Mortgage warning for ‘rate-spoilt’ generation - Mortgages - News - Moneyfacts


Mortgage warning for ‘rate-spoilt’ generation

Mortgage warning for ‘rate-spoilt’ generation

Category: Mortgages

Updated: 12/01/2011
First Published: 12/01/2011

This article was correct at the time of publication. It is now over 6 months old so the content may be out of date.

Homeowner expectations of what constitutes a reasonable fixed rate mortgage have been distorted by the ongoing presence of low interest rates in the past couple of years, it has been warned.

New research reveals the average rate homeowners would be prepared to fix at is now just 3.3%, down from 4.0% in January 2009.

Almost one in six borrowers would only be happy with a fixed rate deal of 2% or less for the next three years.

With the Bank of England base rate remaining at 0.5% for a record 21 months, says that a new 'rate-spoilt' generation has emerged.

The website says it appears the lengthy period of low interest rates has resulted in homeowners losing touch with mortgage reality, as best buys for three year fixed rate mortgages are currently around 5.1%, almost 2% more than the average homeowner is currently willing to pay.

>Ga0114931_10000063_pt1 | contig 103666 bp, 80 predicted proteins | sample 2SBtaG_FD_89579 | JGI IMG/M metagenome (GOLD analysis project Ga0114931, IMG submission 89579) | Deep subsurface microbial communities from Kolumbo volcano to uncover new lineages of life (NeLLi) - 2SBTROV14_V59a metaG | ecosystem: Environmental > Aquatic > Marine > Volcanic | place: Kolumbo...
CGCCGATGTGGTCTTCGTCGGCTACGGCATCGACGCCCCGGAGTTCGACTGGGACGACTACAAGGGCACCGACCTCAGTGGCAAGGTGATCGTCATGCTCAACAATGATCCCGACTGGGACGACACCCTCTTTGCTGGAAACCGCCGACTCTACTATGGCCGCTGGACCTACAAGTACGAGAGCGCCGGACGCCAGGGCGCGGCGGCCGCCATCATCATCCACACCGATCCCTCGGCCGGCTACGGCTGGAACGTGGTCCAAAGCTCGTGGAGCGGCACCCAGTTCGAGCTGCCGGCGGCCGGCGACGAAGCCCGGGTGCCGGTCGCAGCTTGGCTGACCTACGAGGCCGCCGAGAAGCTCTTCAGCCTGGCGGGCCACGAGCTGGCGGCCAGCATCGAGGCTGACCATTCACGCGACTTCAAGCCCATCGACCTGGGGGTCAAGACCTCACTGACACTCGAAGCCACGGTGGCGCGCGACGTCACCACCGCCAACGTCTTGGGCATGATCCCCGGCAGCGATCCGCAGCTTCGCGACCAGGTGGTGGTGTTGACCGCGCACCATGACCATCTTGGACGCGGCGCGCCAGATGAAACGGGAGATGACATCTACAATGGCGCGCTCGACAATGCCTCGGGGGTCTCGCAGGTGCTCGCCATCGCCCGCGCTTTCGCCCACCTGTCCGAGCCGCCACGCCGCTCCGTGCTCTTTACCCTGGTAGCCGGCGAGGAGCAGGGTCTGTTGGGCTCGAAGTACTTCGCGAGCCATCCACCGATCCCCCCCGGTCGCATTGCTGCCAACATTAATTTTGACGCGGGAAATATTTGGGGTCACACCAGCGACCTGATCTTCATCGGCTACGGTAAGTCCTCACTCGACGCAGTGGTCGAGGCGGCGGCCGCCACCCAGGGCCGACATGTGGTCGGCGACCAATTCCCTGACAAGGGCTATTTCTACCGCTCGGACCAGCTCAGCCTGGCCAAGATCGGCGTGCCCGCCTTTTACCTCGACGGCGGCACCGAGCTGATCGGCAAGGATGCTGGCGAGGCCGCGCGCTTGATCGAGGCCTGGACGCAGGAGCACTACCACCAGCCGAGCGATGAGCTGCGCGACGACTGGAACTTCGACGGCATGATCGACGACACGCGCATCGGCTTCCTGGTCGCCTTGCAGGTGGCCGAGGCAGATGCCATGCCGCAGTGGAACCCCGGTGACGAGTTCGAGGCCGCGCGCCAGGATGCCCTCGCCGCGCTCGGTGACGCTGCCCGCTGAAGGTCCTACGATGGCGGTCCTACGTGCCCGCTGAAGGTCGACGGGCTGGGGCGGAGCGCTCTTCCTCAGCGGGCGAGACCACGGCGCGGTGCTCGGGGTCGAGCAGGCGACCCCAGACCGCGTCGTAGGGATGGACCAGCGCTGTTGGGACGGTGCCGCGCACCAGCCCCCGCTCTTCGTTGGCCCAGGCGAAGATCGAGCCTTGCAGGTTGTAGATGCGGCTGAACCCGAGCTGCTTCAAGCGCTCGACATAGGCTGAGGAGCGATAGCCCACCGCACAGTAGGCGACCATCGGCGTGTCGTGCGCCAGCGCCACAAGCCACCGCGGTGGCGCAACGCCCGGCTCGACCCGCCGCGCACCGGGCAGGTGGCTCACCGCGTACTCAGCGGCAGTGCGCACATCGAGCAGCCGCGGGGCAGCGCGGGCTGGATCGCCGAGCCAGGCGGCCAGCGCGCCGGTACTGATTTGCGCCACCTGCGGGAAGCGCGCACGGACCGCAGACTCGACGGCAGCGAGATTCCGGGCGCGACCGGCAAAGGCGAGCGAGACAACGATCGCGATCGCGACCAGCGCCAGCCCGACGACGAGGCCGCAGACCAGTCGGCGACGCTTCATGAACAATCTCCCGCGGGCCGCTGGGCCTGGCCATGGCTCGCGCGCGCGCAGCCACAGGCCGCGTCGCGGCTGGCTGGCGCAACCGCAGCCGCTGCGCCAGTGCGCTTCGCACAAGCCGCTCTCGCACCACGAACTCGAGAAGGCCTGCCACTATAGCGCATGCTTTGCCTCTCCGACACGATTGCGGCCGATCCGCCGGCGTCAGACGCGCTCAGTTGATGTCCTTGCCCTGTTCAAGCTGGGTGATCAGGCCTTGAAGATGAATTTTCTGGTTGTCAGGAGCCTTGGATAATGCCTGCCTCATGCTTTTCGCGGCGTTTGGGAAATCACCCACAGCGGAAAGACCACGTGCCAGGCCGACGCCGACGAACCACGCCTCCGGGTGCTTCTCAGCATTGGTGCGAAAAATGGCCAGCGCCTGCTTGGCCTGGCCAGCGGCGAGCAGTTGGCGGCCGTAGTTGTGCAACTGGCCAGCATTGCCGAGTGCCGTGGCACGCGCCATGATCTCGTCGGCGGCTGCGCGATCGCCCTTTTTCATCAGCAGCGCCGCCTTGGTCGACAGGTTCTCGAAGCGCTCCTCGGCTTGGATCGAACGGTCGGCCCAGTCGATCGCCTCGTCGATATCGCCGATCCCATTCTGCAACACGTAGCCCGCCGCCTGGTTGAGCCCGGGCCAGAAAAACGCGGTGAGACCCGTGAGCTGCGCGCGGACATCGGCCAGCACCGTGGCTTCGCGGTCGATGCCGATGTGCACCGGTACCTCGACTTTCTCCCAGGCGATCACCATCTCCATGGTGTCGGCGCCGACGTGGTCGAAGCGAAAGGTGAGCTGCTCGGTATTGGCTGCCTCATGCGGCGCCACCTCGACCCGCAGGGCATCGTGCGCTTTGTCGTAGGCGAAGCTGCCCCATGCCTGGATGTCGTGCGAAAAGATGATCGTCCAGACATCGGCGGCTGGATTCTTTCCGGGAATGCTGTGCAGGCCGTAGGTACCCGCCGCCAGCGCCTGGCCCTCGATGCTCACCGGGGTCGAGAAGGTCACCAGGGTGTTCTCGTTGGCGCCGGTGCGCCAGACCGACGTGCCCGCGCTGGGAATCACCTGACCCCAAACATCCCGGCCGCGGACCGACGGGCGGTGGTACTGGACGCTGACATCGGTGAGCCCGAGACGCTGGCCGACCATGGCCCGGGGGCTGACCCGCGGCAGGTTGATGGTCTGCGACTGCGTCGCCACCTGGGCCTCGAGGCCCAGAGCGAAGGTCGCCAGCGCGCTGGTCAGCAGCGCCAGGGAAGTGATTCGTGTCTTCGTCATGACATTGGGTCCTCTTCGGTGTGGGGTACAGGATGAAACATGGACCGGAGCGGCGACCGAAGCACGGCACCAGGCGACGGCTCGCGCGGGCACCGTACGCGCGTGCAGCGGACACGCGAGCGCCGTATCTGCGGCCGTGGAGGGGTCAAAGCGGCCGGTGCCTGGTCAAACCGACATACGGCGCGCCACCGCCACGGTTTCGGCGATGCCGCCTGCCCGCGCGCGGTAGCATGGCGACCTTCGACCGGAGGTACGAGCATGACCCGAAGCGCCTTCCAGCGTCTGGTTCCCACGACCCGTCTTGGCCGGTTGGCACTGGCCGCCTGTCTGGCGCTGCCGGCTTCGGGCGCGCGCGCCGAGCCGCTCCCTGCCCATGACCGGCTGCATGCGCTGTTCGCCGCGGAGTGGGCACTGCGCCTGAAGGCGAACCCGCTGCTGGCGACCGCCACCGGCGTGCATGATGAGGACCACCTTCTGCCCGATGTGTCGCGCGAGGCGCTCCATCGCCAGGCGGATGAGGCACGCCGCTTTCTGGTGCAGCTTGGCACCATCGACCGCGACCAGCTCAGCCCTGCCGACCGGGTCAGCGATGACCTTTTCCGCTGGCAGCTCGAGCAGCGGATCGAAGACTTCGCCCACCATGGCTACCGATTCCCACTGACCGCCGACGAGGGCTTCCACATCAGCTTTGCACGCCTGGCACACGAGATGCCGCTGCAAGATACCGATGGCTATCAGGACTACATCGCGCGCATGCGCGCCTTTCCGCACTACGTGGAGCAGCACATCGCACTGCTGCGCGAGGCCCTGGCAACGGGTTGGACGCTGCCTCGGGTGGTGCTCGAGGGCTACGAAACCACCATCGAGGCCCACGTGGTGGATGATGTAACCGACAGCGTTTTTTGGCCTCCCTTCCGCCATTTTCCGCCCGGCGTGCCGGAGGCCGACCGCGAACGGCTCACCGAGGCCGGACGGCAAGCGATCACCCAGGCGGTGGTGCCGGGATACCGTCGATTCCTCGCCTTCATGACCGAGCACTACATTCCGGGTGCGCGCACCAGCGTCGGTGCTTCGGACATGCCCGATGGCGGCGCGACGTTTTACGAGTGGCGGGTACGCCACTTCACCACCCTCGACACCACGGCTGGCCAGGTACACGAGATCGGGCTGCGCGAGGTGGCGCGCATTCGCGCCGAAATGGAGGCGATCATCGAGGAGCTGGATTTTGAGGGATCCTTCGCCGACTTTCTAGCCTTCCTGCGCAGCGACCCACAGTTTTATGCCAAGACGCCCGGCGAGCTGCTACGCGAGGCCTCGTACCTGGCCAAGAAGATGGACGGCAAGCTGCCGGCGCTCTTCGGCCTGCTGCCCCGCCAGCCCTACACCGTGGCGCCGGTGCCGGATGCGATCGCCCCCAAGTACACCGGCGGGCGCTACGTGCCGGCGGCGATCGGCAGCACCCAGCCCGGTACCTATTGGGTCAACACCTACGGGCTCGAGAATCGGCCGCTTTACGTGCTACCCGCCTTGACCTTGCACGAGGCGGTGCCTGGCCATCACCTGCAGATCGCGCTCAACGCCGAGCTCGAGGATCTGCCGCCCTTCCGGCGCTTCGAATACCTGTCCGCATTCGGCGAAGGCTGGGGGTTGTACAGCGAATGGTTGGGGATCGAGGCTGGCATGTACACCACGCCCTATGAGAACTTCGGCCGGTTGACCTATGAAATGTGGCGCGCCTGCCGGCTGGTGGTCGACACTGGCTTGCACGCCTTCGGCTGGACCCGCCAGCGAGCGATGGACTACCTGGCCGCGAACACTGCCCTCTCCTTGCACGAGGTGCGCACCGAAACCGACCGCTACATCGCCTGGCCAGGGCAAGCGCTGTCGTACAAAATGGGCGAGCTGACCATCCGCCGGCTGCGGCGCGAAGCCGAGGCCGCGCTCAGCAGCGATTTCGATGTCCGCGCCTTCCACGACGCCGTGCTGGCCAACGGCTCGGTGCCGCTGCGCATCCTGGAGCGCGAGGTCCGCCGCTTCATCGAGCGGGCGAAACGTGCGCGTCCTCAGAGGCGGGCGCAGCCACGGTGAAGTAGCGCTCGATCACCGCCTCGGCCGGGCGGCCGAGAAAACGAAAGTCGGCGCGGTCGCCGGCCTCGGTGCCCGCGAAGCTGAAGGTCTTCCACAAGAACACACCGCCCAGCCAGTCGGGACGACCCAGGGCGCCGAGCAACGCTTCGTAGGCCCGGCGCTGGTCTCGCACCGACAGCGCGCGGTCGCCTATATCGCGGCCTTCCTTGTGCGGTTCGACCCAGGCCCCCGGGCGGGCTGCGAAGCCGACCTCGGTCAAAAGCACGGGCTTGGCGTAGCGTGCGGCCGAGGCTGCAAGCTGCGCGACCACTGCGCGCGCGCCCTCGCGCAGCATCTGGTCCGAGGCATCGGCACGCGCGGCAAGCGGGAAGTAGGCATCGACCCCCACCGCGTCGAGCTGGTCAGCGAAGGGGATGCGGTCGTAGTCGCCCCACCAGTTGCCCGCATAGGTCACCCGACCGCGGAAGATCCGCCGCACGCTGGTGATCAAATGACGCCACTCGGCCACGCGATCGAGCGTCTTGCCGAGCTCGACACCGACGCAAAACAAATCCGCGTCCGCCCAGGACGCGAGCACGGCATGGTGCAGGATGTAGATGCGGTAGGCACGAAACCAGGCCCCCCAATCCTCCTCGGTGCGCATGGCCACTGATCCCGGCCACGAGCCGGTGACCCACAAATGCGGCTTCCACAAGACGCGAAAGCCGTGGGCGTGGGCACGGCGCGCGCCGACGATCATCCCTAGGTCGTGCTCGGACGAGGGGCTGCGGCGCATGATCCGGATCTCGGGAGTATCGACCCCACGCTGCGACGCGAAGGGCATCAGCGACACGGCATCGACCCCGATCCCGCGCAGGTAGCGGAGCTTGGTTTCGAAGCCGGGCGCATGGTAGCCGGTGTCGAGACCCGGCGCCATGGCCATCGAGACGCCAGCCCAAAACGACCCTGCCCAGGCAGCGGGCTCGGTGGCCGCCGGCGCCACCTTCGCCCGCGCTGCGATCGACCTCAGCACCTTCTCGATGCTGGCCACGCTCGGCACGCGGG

It also suggests that with fixed rate mortgage deals reaching around 7.8% at the end of 2007, the current average fixed rate deal of 5% could represent a good long term deal, particularly as many experts are predicting interest rates could soon rise.

Yet with standard variable rate (SVR) mortgages currently remaining lower than best buy fixed rate mortgage deals, many homeowners still seem to be refraining from remortgaging to a fixed rate deal until the base rate starts to rise.

Just under a third (31%) of all homeowners said they are on their lender's SVR mortgage and have no plans to move.

By contrast, only a fifth (22%) have recently tied into another fixed rate deal after their previous fixed rate ended, in preference to automatically moving onto their lender's SVR.

Similarly, just a quarter (25%) of those currently on a fixed rate mortgage who are coming to the end of their deal will move onto a new deal as soon as this one ends.

"With the base rate now remaining at a record low of 0.5% for 21 months, possibly 22 months after Thursday's base rate decision, our tracked research shows this has had a dramatic effect on homeowners' rate expectations," said Karen Barrett, chief executive of

"Their ideas of what is a reasonable fixed rate mortgage have become distorted in the low-interest rate environment, and they need to ensure that their mortgage expectations are realistic.

"While record numbers of homeowners remain on their lender's SVR instead of tying into another deal, and with many predictions for rate rises during 2011, homeowners need to be alert to ensure they don't miss out on getting the best deals before it's too late."

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